Category: Medical devices
Earthing is yet another dubious medical claim exploiting weaknesses in the system.
Treating Nightmares with a Smart Watch
Preliminary evidence suggests a watch may help people with severe nightmares. Of course, more research is needed.
Joovv and Other Red Light Therapies
The Joovv Go is a handheld device for red light therapy. Red light therapy remains controversial: most of the claims are not supported by credible scientific evidence.
COVID-19 puts the spotlight on an unexpected racial disparity in health care
Evidence increasingly suggests that pulse oximeters, the little finger clips that measure blood oxygen, overestimate the blood oxygenation in Black patients. It's a problem that's been discussed a long time that took a pandemic to bring to public consciousness. How can SBM decrease or eliminate such healthcare disparities?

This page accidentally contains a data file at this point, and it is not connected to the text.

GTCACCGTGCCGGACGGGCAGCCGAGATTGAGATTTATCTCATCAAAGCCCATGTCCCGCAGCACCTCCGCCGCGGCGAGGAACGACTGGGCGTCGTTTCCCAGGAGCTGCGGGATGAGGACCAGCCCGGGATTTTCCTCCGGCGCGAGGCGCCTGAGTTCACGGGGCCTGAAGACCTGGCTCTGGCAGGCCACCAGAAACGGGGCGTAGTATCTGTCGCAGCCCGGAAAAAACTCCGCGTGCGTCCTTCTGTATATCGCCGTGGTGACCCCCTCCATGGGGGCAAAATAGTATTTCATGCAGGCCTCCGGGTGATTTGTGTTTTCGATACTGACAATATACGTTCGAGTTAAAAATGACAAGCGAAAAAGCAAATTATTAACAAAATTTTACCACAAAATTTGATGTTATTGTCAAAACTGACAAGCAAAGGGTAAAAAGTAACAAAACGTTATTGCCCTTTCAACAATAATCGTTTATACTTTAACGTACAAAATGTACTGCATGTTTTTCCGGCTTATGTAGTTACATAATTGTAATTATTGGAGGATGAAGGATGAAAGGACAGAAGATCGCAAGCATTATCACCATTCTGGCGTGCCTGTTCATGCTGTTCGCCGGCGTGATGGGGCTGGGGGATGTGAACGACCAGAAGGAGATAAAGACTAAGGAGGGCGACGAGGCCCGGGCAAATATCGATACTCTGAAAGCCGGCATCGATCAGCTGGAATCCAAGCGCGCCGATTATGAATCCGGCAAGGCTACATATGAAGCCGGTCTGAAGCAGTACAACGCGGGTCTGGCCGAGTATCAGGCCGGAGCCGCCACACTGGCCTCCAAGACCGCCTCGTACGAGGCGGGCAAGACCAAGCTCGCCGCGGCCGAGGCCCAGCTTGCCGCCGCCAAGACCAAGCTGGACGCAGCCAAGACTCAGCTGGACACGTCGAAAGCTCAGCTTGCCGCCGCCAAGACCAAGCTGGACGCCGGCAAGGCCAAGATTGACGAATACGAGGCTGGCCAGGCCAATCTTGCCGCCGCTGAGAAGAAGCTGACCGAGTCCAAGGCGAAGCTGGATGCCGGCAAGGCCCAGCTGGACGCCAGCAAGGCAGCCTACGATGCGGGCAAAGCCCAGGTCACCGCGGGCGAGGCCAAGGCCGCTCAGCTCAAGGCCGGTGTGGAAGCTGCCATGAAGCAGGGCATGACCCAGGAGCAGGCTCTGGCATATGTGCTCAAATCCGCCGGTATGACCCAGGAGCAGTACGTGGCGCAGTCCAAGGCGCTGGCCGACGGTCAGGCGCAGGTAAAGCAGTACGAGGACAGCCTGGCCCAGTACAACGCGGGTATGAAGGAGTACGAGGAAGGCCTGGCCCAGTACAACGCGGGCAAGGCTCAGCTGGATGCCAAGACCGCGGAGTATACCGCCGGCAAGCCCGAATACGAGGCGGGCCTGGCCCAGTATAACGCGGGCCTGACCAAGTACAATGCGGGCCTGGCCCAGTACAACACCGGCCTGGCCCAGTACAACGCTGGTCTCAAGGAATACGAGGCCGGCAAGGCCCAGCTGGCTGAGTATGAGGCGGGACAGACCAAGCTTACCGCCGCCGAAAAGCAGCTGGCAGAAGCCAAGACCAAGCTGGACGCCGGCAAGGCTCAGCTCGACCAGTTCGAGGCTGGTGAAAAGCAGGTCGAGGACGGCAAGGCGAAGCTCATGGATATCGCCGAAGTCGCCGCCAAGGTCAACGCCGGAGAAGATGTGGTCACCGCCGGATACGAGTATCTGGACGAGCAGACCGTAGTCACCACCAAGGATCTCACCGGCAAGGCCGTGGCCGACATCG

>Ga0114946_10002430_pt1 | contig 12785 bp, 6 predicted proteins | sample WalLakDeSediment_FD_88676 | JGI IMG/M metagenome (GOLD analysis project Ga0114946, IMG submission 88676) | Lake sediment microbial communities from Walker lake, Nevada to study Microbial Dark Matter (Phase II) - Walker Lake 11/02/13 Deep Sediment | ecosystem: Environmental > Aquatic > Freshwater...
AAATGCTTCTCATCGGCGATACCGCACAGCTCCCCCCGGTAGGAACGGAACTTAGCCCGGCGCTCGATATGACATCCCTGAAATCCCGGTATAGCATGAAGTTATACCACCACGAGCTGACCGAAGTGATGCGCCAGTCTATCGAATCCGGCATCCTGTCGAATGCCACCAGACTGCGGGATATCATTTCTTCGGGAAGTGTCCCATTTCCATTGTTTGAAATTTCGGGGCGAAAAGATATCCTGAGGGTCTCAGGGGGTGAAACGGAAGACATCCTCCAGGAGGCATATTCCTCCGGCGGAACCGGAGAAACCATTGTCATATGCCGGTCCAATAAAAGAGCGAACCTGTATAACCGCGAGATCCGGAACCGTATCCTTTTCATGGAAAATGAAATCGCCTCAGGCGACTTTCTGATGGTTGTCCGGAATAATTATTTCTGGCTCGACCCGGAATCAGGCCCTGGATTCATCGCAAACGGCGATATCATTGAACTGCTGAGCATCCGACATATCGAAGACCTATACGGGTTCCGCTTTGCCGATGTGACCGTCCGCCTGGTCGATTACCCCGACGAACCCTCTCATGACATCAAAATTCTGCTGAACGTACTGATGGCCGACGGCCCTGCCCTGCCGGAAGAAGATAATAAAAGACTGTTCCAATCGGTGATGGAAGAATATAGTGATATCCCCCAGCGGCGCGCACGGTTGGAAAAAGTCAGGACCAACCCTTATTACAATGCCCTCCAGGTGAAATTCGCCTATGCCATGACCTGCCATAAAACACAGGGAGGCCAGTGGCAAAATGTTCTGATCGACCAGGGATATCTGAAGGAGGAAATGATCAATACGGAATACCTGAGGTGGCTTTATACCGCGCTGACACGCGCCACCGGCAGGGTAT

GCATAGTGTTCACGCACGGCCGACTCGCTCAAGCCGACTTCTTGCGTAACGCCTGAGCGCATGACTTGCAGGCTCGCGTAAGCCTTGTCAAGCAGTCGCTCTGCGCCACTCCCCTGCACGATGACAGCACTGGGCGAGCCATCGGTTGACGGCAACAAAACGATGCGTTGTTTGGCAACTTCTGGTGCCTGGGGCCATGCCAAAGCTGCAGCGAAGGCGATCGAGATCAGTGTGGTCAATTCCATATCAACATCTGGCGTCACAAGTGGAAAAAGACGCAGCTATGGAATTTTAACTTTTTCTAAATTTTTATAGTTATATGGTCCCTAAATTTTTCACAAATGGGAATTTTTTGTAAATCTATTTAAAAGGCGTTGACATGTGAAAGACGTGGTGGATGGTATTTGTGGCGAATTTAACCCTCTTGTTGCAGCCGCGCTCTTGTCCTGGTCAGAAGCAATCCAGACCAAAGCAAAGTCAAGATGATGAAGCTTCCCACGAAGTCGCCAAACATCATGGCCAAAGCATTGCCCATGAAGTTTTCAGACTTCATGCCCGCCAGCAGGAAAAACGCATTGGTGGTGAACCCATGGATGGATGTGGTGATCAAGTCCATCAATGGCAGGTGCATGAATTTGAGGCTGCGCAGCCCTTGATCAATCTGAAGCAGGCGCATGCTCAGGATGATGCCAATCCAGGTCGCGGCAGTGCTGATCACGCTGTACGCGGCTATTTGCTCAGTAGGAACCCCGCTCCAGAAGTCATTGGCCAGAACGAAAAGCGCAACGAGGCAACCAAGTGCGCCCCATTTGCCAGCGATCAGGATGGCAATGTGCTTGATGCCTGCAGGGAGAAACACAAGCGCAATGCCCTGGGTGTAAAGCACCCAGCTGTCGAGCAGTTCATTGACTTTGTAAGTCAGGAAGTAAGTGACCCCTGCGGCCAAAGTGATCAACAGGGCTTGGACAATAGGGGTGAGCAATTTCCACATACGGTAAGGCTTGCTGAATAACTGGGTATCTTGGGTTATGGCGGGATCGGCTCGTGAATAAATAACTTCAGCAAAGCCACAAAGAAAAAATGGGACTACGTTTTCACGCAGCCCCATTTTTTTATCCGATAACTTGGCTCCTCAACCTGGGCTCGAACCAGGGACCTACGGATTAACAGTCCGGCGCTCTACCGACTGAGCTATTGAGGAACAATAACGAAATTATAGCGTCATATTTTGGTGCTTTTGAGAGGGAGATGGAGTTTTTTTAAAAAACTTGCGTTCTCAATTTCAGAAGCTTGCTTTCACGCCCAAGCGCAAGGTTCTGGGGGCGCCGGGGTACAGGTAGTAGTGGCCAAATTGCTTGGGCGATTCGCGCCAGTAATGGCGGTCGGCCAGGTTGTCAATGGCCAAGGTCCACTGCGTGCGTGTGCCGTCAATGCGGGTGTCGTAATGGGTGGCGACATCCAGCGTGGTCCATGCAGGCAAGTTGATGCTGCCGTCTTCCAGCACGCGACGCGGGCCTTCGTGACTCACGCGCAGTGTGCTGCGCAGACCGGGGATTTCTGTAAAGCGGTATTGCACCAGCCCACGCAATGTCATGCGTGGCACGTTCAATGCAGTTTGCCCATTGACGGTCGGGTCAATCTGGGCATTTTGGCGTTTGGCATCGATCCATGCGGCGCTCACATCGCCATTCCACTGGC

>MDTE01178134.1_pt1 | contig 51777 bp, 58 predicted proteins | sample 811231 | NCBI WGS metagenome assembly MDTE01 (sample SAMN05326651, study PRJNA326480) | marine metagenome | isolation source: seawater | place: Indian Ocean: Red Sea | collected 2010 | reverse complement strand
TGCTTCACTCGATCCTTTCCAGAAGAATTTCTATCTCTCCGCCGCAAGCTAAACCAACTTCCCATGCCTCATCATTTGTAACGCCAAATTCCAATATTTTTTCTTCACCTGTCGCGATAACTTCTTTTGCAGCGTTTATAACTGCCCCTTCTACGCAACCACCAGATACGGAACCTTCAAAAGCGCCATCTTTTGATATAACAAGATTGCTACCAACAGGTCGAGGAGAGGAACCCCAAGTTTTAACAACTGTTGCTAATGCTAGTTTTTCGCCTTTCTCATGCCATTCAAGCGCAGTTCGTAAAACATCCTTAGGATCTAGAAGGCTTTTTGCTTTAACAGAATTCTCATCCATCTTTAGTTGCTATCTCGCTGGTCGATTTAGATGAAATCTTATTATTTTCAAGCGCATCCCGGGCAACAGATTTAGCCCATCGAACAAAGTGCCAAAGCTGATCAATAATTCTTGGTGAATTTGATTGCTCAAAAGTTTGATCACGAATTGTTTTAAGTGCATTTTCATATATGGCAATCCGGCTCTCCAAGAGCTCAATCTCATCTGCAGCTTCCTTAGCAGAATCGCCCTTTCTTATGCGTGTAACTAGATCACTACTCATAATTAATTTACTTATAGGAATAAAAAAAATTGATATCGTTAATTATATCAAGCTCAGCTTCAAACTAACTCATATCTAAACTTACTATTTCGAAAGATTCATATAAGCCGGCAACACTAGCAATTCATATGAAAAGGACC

Signos Sells a Continuous Glucose Monitor, But Not to Diabetics
Signos is asking customers to pay for the privilege of testing their glucose monitoring system.
Plenity – A New Weight Loss Pill
Plenity is a new weight loss pill designed to create a sense of fullness. It is backed by a single study where users had an average weight loss of 22 pounds. Not an effective way to achieve ideal weight, but may help some people when combined with diet and exercise.
Paralyzed Patient Communicates with Brain Implant
Brain-machine interfaces continue to advance.
Socks to Treat High Blood Pressure?
Socks that lower blood pressure? The claims for Boliav socks are too incoherent to make sense of. I can't take them seriously.
This Scary Mask Is Not for Halloween: It’s for Anti-Aging Skin Care
Evidence is lacking for CurrentBody's "anti-aging" LED mask.
Innovo for Bladder Leakage
An expensive pair of shorts promises to cure bladder leaks by using electrical stimulation to produce pelvic floor contractions, essentially doing the Kegel exercises for you. The science is insufficient and the marketing is misleading.